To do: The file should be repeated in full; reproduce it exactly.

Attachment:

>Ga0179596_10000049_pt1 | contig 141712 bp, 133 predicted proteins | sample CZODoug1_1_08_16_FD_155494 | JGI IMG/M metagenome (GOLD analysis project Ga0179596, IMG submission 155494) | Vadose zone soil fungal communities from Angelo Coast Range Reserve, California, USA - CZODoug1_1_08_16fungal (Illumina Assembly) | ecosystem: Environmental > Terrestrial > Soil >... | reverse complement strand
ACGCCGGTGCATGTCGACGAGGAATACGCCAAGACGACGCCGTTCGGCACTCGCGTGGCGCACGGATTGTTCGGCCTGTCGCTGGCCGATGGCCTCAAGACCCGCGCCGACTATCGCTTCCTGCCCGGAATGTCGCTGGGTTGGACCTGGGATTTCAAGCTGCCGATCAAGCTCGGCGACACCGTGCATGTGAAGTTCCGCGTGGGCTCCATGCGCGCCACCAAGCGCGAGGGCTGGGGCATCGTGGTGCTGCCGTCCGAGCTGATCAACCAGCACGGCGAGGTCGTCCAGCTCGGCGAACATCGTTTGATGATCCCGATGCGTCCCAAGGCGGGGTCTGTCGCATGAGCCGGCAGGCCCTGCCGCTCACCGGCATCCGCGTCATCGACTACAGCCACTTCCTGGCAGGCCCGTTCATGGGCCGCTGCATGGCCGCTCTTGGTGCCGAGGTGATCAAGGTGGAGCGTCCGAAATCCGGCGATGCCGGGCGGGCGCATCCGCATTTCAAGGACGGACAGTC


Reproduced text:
>Ga0179596_10000049_pt1 | contig 141712 bp, 133 predicted proteins | sample CZODoug1_1_08_16_FD_155494 | JGI IMG/M metagenome (GOLD analysis project Ga0179596, IMG submission 155494) | Vadose zone soil fungal communities from Angelo Coast Range Reserve, California, USA - CZODoug1_1_08_16fungal (Illumina Assembly) | ecosystem: Environmental > Terrestrial > Soil >... | reverse complement strand
ACGCCGGTGCATGTCGACGAGGAATACGCCAAGACGACGCCGTTCGGCACTCGCGTGGCGCACGGATTGTTCGGCCTGTCGCTGGCCGATGGCCTCAAGACCCGCGCCGACTATCGCTTCCTGCCCGGAATGTCGCTGGGTTGGACCTGGGATTTCAAGCTGCCGATCAAGCTCGGCGACACCGTGCATGTGAAGTTCCGCGTGGGCTCCATGCGCGCCACCAAGCGCGAGGGCTGGGGCATCGTGGTGCTGCCGTCCGAGCTGATCAACCAGCACGGCGAGGTCGTCCAGCTCGGCGAACATCGTTTGATGATCCCGATGCGTCCCAAGGCGGGGTCTGTCGCATGAGCCGGCAGGCCCTGCCGCTCACCGGCATCCGCGTCATCGACTACAGCCACTTCCTGGCAGGCCCGTTCATGGGCCGCTGCATGGCCGCTCTTGGTGCCGAGGTGATCAAGGTGGAGCGTCCGAAATCCGGCGATGCCGGGCGGGCGCATCCGCATTTCAAGGACGGACAGTC